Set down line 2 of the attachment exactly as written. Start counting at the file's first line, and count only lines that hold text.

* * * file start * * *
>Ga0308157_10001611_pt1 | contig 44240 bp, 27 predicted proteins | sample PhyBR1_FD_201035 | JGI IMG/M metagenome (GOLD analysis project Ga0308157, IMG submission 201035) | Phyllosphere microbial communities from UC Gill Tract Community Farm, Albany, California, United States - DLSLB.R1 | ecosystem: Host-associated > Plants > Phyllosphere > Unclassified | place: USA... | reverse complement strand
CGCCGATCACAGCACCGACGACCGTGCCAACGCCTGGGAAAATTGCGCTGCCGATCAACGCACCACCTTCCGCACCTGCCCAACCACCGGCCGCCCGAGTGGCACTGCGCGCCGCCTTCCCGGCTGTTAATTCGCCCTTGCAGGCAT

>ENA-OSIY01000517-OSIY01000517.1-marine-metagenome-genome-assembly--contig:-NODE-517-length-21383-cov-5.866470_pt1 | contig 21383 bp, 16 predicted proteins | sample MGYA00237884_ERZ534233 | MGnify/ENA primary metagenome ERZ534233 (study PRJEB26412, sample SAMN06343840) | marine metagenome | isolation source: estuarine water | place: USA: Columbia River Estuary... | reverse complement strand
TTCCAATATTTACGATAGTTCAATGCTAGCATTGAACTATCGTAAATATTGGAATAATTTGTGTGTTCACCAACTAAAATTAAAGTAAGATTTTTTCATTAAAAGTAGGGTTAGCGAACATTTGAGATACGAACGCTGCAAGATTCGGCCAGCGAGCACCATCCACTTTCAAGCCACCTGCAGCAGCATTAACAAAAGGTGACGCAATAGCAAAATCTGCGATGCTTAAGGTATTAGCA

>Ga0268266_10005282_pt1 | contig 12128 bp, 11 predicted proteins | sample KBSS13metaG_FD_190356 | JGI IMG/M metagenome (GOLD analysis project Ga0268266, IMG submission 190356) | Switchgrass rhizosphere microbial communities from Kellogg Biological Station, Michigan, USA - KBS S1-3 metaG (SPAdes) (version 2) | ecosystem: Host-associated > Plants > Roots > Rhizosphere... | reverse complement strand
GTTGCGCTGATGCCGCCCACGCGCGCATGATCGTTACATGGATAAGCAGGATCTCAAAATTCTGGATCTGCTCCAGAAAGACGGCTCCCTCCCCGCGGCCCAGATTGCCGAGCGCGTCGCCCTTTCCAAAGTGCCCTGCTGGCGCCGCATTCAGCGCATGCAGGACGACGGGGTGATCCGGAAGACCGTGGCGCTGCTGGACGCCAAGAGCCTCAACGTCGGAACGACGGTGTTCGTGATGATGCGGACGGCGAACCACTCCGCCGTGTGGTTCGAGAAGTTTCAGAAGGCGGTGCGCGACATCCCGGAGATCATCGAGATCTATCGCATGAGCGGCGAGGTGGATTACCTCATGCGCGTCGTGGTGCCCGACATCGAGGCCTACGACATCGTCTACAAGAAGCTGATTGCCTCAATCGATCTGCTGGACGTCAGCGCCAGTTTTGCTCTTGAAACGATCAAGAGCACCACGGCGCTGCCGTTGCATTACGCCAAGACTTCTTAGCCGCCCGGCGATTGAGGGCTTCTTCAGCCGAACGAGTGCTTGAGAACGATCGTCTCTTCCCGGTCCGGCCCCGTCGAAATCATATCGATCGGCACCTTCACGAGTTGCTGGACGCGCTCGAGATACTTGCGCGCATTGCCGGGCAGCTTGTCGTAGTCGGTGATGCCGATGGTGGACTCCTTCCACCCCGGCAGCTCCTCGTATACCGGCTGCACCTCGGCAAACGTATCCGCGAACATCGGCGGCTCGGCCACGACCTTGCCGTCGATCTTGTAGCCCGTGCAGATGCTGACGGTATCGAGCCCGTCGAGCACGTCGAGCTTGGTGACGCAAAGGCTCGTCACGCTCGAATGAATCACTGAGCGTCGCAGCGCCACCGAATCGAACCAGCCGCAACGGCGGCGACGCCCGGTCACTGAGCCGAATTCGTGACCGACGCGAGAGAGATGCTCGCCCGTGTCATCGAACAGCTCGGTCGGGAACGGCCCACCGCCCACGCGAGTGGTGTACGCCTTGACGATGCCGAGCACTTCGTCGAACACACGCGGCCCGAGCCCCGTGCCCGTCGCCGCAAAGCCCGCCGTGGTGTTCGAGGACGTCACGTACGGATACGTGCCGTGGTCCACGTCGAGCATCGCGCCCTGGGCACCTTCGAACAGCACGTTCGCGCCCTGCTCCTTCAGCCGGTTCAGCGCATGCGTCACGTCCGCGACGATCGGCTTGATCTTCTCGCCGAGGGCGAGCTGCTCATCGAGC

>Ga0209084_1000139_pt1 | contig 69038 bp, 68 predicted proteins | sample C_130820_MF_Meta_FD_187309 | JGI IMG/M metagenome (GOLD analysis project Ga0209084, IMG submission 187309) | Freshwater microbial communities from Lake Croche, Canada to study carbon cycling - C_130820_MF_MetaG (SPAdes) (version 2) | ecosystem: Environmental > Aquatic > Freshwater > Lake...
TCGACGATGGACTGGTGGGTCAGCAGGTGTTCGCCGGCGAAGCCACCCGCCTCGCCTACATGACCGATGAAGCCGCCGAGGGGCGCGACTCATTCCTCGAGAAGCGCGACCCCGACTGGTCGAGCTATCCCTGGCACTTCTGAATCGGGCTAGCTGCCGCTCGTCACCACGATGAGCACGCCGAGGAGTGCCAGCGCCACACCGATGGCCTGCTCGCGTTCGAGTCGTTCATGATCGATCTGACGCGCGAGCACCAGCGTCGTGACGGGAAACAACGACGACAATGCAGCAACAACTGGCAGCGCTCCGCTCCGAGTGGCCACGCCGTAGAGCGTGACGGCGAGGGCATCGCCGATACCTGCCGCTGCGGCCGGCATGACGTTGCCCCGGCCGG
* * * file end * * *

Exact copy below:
CGCCGATCACAGCACCGACGACCGTGCCAACGCCTGGGAAAATTGCGCTGCCGATCAACGCACCACCTTCCGCACCTGCCCAACCACCGGCCGCCCGAGTGGCACTGCGCGCCGCCTTCCCGGCTGTTAATTCGCCCTTGCAGGCAT